IS THERE ANY GOOD NEWS?
Sure. There is good news. The good news is that players who work extremely hard and eventually develop excellent skill sets and way above average lacrosse abilities while in 9th & 10th grade will eventually become excellent HS players and will enjoy playing a sport they love at the highest level, and maybe even garner some post-season awards. There are many excellent Division 2 and 3 schools that will be interested in attracting your child's services during their HS playing years. There are also likely to be some D-1 schools that are in the mix, but they are few and far between and they will be looking to fill very specific needs.
SO WHAT DO WE DO?
I can’t tell any of you what to do about an issue that quite frankly bothers me as much as it bothers you. Having to tell my 6th grade son that his “dream school” will in all likelihood make a final decision on him during the summer after his 8th grade school year makes me want to scream. But it’s reality and he has a plan.
I’D ENCOURAGE ALL OF YOU TO CONSIDER MAKING A PLAN AS WELL. GET BETTER NOW…GET BETTER RIGHT NOW! DON’T WAIT. DON’T PUT IT OFF. THE WINDOW OF OPPORTUNITY IS GETTING SMALLER EVERY SINGLE DAY!
If your son or daughter has a dream of playing lacrosse at the D-1 level, help them to develop their skills in as many ways as you can. This isn’t a plug for any of the programs I run. There are many great programs out there that can help your son or daughter develop stick skills that will stand out among their peers. Because ultimately, that is how they are going to be judged….how good is your player compared to the players that they are surrounded by and compared to the players they are playing against.
WHAT ABOUT THE SCHOLARSHIP?
The full scholarship is almost a myth in 2015. They simply don’t exist! A few players in each recruiting class may get that type of offer, but it is extremely rare. If your son or daughter is an excellent player and garners the attention of multiple D-1 schools, he or she is likely to be offered a scholarship in the 25-30 percent range. A BIG scholarship is any offer over 50%. And the scholarship discussion still happens way, way after most verbal commitments are made.
WHAT EXACTLY IS A VERBAL COMMITMENT? DOES IT INCLUDE A SCHOLARSHIP OFFER?
A verbal offer is an offer for a prospective student-athlete to attend a D-1 school with the promise of a roster spot when they get there, assuming they maintain their grades and are able to get into the school when it comes time. That’s it. And it’s non-binding. The player and/or the coach can change their mind at ANY time, and sometimes they do. Coaches try very hard not to back out of verbal offers because it means future verbal offer carry less weight. Many players who “verbal” to a school do not discuss scholarship specifics at that point in time..they are simply thrilled to have been offered a roster spot and worry about the money later.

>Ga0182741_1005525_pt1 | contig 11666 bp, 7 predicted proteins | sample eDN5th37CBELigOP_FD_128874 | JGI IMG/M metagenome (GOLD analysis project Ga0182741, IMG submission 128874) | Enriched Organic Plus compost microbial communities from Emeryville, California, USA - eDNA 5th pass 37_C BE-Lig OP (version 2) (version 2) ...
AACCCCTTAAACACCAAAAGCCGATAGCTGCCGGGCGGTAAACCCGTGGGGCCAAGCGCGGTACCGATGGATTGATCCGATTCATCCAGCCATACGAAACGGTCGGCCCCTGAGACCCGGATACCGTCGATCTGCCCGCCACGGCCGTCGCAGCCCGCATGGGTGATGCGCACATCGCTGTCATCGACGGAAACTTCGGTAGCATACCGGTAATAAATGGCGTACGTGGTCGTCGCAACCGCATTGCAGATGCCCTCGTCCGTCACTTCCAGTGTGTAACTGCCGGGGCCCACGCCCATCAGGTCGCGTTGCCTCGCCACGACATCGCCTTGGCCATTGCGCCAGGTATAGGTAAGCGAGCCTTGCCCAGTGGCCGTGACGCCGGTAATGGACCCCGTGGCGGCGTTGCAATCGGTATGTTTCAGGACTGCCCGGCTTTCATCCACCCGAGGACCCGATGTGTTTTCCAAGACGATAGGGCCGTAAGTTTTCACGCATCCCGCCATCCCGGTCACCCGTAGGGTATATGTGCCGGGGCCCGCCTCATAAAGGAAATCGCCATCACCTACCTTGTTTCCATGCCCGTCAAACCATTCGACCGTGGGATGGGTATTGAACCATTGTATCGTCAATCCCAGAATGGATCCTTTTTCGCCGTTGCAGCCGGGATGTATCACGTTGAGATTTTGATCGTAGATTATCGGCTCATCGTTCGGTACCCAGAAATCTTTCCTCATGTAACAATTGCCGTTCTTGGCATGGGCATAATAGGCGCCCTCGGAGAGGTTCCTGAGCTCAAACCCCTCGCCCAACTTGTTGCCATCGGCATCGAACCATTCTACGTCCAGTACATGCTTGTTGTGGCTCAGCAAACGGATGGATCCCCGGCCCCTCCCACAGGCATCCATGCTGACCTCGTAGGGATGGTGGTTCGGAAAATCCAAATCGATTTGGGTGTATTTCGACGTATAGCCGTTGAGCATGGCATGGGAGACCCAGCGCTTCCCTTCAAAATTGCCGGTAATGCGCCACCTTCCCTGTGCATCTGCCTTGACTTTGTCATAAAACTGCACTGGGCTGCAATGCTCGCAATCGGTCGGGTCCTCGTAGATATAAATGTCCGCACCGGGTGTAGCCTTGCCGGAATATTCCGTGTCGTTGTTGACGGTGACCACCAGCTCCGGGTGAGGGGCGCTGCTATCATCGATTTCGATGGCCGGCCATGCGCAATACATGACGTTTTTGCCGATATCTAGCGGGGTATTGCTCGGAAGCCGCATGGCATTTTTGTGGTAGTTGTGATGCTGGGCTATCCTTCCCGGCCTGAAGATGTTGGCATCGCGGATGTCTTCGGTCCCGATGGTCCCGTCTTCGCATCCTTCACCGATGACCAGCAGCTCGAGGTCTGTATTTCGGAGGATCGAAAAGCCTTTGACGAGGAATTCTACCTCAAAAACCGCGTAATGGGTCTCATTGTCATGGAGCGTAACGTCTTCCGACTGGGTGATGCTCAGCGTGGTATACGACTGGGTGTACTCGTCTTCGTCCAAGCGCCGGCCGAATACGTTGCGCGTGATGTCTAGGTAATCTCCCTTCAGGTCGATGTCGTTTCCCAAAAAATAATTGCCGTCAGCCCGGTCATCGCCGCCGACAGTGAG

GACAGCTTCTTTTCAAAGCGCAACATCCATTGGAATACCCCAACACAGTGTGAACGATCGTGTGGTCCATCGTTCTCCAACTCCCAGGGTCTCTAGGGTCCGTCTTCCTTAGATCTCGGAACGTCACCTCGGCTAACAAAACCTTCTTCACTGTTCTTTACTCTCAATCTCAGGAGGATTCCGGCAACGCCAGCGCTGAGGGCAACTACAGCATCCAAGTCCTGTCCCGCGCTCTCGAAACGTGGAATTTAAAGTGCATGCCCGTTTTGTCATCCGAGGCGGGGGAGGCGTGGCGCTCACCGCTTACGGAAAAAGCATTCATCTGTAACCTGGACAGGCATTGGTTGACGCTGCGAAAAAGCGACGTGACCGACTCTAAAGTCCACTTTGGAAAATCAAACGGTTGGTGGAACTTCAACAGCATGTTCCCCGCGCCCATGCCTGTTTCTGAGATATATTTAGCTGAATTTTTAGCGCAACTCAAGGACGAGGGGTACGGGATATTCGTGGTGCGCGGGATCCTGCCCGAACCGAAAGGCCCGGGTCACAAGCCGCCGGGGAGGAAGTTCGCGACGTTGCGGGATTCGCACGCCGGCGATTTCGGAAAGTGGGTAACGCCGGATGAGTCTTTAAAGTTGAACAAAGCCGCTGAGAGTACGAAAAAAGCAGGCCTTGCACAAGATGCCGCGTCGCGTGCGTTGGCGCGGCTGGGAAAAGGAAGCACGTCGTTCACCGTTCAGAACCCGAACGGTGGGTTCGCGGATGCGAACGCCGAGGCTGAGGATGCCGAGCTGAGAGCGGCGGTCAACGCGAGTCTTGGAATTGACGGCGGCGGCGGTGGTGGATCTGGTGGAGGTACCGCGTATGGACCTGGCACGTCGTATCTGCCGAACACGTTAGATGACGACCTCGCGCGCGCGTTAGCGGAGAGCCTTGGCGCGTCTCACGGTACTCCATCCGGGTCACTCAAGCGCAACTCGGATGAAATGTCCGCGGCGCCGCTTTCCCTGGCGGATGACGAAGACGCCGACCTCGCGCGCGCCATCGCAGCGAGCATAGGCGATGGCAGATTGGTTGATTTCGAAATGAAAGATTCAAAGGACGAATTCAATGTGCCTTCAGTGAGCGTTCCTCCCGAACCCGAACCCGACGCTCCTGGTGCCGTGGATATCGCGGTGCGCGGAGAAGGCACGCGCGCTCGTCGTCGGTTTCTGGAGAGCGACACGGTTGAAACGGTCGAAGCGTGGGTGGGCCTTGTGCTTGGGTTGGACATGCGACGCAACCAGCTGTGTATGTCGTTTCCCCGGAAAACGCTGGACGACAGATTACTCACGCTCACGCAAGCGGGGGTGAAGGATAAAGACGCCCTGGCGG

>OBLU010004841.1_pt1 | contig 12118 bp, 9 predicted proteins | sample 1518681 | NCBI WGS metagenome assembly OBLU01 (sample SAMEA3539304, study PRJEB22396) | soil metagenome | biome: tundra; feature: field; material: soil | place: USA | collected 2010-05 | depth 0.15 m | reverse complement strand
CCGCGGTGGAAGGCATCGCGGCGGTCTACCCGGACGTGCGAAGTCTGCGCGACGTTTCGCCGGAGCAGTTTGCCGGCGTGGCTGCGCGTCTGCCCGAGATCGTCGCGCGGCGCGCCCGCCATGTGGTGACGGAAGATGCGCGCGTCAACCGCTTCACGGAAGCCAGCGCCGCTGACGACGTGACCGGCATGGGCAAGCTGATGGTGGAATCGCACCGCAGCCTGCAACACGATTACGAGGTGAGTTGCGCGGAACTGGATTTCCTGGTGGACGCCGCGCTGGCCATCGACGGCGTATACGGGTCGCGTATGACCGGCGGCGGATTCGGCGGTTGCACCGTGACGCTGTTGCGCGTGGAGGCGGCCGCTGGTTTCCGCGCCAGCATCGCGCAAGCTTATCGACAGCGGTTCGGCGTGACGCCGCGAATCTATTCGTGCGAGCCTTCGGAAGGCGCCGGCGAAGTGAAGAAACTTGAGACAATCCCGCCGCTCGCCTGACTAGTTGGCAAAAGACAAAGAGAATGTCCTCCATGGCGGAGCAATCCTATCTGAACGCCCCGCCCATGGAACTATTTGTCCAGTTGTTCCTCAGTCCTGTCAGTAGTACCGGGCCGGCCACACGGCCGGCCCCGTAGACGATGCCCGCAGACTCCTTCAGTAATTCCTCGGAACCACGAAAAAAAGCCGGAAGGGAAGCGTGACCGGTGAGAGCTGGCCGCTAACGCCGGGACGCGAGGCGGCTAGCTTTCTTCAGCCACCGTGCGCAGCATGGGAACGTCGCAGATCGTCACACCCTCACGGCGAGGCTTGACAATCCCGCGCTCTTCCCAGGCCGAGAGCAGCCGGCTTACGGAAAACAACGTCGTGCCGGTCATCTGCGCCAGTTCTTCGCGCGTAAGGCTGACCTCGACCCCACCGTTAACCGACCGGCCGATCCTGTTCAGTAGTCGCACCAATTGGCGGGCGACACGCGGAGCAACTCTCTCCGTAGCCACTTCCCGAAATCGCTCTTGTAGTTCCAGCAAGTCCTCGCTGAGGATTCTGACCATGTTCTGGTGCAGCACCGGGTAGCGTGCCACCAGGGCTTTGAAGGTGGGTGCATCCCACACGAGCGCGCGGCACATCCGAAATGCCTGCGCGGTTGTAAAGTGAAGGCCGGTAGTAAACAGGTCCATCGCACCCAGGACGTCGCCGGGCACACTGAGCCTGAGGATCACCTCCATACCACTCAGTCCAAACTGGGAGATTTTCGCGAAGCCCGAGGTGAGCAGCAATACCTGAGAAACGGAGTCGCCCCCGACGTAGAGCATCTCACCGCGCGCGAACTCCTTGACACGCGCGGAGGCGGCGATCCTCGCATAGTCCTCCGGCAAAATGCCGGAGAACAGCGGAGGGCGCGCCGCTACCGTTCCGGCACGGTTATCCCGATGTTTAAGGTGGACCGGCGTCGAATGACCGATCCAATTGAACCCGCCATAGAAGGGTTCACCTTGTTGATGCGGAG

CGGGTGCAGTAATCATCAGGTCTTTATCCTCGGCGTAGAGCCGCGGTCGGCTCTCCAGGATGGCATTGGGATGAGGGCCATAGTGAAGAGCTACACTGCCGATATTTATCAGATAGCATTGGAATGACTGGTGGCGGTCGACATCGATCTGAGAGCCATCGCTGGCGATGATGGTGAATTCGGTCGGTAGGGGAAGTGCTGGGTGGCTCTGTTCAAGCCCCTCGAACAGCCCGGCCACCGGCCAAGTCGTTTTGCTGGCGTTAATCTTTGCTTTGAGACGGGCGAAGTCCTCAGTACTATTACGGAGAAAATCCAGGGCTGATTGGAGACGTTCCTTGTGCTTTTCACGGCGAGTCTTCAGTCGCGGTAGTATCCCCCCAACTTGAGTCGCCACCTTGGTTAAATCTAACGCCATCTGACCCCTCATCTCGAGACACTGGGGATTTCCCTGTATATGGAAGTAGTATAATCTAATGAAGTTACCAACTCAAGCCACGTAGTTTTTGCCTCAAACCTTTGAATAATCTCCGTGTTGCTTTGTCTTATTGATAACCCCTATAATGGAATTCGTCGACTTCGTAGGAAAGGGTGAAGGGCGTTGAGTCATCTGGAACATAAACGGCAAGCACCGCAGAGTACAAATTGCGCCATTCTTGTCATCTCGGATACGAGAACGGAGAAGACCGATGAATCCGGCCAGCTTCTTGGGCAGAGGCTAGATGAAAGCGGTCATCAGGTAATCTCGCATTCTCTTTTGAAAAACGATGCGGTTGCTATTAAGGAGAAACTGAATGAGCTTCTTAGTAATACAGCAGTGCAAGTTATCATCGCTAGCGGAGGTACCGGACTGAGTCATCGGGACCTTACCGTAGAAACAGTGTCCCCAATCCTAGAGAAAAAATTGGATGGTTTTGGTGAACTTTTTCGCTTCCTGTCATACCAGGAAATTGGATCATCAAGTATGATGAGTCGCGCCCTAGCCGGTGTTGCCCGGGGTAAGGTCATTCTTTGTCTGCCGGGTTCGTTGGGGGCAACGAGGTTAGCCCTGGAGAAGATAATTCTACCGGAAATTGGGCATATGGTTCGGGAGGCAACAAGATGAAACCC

WHAT ABOUT A PG YEAR OR REPEATING 8TH GRADE?
The PG year has come and gone. Players who PG now only benefit if they are smart enough to announce their intention to do a PG as an 8th or 9th grader and then reclassify themselves on the recruiting circuit as a younger aged player....i.e. a 2019 player declares he will PG and begins to attend 2020 recruiting events or plays for a 2020 year club team the following summer.
Repeating 8th grade has become an incredibly common practice. In fact, some club teams actually recommend that ALL of their players repeat 8th grade if they are serious about attending a top tier division 1 school. I don't share this belief, but I will concede that repeating 8th grade gives a player another year to grow and develop as a player. To me, this is a last resort option, but I know plenty of players who have either repeated 8th grade or intend to repeat 8th grade in order to gain a year on their competition. If you look at the ages of the boys who are freshman in college playing lacrosse right now, you will find that most of them are significantly older than their non-athlete peers.
SO WHAT DO WE DO TO GET NOTICED?
DEVELOP SKILLS THAT ARE BETTER THAN ANYONE ELSE’S AND TAKE THEM ON THE ROAD. GET FASTER AND STRONGER NOW. PLAY FOR A QUALITY SUMMER TEAM. ATTEND SHOWCASES. GO TO THE PROSPECT DAYS OF INDIVIDUAL SCHOOLS. ATTEND THE SUMMER CAMP OF YOUR FAVORITE SCHOOL. GET IN FRONT OF THEIR COACHING STAFF AND MAKE IT COUNT…THE ONLY THING WORSE THAN NO EXPOSURE IS NEGATIVE EXPOSURE. IF YOU ARE GOING TO BE SEEN, BY ALL MEANS MAKE SURE YOU ARE READY TO PLAY!!!
There is plenty more to write about but I have taken up more than enough time for one afternoon….I wish you all the best on your journey…try to enjoy it and help your son or daughter embrace the hard work it will undoubtedly take to become a Division 1 Lacrosse Player!
DISCLAIMER- The opinions expressed in this email are exactly that, the opinions of one person. Your experience may be different. I would strongly encourage you to do your own research!